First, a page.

As with any presentation to a group, doing a bit of advance research on your audience is always handy. According to the Pathways to College Network, a national alliance of organizations dedicated to helping underserved students attend college, today’s teens: 

  • Believe their futures are bright. A total of 71 percent of them agree with the statement “I’ll always be successful.” 
  • Care about education. A total of 82 percent of teens expect to go to college. 
  • Tune out messages that aren’t clear and straightforward. 
  • Like being made to laugh. 
  • Don’t need you to be cool in order to listen to you.

That last one can be fatal to a speaker.

“If I tried to become one of my kids and talk like they do, they’d recognize that as totally phony,” Jossart says. “It would not work. It would be like a 50-year-old man deciding to dress like he was 20. It makes people roll their eyes and say, ‘He’s not pulling it off.’”

A good talk is more than words, and with an audience of teenagers facing you, it’s often much more. Communication, says Shipp, is two-way.

“Pay attention,” he says. “Sometimes responses are nonverbal. Are they on the same page with you? Are they getting it? Check in with their nonverbal and verbal cues. Half your audience is blind and half is deaf. You may have to use more than your words. Visual aids, body language and eye contact can all support what you are saying. If the volume was turned off, would they still get your point? Are you understanding one another? Listen to their responses with your eyes and ears. Be a teacher and a student at the same time.”

Jossart has seen those glazed looks before. His antidote? He makes fun of the situation.

“If I’m looking at a crowd and I’m not connecting, I’ll start making fun of myself and maybe talk in a terribly monotone voice about how terribly boring I am,” he says. “I might lie on the ground and say, ‘Oh, I am sooooo bored.’ It changes the pace, gives them something totally unexpected that’s not part of the program. They’ll say, ‘What did he do? What did he do?’ Now they want to pay attention because something might happen that they don’t want to miss.”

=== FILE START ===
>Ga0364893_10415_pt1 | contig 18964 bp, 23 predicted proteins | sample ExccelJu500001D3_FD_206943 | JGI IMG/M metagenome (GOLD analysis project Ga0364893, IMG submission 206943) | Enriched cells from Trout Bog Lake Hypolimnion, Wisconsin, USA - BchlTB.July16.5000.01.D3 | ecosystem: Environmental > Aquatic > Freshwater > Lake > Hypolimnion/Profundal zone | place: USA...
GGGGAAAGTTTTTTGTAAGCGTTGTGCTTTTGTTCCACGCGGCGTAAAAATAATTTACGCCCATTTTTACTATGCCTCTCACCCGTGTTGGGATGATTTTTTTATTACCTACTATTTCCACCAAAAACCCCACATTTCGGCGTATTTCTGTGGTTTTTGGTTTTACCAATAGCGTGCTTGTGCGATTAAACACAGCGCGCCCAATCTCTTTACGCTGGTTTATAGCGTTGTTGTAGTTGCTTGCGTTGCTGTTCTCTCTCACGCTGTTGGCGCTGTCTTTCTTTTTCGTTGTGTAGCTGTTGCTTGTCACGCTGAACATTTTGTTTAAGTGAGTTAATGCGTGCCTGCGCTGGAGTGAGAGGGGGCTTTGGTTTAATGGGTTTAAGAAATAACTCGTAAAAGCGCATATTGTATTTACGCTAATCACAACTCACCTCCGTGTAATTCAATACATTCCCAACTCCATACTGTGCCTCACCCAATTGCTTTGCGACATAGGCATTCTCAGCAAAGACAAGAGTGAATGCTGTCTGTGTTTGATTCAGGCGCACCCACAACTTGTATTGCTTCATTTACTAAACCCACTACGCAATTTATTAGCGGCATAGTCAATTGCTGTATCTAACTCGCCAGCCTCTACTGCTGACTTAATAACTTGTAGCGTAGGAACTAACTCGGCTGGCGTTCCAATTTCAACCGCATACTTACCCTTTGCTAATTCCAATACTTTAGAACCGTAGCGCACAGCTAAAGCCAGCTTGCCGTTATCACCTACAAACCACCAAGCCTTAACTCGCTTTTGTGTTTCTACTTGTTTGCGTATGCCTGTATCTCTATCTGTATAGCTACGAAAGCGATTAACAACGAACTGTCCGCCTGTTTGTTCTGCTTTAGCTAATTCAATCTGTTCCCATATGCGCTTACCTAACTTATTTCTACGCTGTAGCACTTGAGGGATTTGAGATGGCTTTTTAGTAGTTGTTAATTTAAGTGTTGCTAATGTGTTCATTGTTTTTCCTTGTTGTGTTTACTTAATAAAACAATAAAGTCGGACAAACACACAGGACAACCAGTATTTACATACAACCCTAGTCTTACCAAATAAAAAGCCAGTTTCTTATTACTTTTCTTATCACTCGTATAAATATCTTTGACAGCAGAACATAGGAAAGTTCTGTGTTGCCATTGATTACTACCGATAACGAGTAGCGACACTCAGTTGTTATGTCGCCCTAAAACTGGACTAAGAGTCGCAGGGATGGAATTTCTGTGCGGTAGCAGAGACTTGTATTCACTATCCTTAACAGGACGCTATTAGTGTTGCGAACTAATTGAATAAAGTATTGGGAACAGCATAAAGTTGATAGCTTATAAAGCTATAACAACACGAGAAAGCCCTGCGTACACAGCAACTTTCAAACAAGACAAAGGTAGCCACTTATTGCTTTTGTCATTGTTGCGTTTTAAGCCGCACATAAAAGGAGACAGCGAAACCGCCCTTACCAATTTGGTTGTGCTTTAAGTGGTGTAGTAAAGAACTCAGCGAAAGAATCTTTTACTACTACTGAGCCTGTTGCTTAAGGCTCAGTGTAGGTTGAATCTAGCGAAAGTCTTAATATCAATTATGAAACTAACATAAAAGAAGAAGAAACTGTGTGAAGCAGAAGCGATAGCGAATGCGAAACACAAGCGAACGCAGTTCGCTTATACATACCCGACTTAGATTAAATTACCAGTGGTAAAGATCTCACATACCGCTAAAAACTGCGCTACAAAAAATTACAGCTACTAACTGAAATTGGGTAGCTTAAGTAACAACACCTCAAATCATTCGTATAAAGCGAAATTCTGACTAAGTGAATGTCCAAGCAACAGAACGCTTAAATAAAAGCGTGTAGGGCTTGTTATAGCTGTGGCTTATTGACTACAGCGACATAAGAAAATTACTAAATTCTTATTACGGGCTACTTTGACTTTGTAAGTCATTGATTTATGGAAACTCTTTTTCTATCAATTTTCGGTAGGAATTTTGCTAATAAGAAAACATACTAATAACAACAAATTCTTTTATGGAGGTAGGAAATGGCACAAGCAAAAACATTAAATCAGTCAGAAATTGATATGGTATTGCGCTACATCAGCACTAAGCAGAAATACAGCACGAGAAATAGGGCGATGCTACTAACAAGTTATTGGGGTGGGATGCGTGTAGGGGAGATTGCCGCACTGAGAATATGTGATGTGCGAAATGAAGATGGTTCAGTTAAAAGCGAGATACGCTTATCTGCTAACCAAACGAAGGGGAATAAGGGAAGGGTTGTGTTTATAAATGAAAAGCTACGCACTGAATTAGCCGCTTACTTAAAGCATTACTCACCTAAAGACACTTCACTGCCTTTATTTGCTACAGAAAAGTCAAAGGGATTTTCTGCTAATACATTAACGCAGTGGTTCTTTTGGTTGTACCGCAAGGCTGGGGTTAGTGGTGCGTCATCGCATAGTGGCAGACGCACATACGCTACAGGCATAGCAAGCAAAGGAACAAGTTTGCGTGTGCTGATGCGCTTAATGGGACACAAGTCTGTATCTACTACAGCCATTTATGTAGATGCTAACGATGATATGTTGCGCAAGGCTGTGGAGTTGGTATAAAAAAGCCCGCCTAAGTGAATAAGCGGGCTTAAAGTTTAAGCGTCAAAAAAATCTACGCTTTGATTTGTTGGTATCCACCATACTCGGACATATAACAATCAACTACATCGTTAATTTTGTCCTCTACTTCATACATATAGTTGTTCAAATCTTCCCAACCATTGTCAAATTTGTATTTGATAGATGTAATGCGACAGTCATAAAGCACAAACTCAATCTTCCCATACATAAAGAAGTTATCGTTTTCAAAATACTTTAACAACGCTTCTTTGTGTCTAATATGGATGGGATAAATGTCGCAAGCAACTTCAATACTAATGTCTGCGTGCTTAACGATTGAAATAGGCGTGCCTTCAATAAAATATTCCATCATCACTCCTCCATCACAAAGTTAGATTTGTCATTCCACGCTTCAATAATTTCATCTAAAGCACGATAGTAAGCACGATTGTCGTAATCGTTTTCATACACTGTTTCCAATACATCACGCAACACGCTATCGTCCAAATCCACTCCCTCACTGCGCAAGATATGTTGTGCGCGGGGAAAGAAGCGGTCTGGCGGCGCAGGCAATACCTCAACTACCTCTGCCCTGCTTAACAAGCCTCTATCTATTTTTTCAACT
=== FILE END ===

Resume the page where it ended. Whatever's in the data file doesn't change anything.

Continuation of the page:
“Teenagers are not a bizarre and combative subspecies.
                    Think of them as trainee adults."



And he gets kinetic. “I mingle, I go into the audience,” he says. “I move around a lot and try to interact with them as personally as I can. I can make eye contact with a specific person. Then it doesn’t feel like I’m on stage and they’re an audience and I’m just talking to air and they’re not part of the process.”

Yes, it’s tough. But, it’s worth it, says Shipp, particularly when you’ve managed to earn the trust of an audience of teens. Then comes the fun part.

“You have teenagers’ attention and trust; now where are you going to lead them?” Shipp asks. “Remember, everything you do should have the intention of changing the world for the better. Why else should you open your mouth? If you are going to say something, let it be words of inspiration. If your intentions are for improving teenagers’ lives, inspire them. Tell them why they are needed and important. Express your concerns honestly and if you approach them with respect, they will respect you in turn.”

There’s no magic bullet in speaking to soon-to-be adults, says Jossart. The key is, simply, common sense. Keep it light, keep it real and keep it respectful. Most of all, keep it fun.

Which beats a flight to anywhere any day.


Patrick Mott is a freelance writer from Fullerton, California.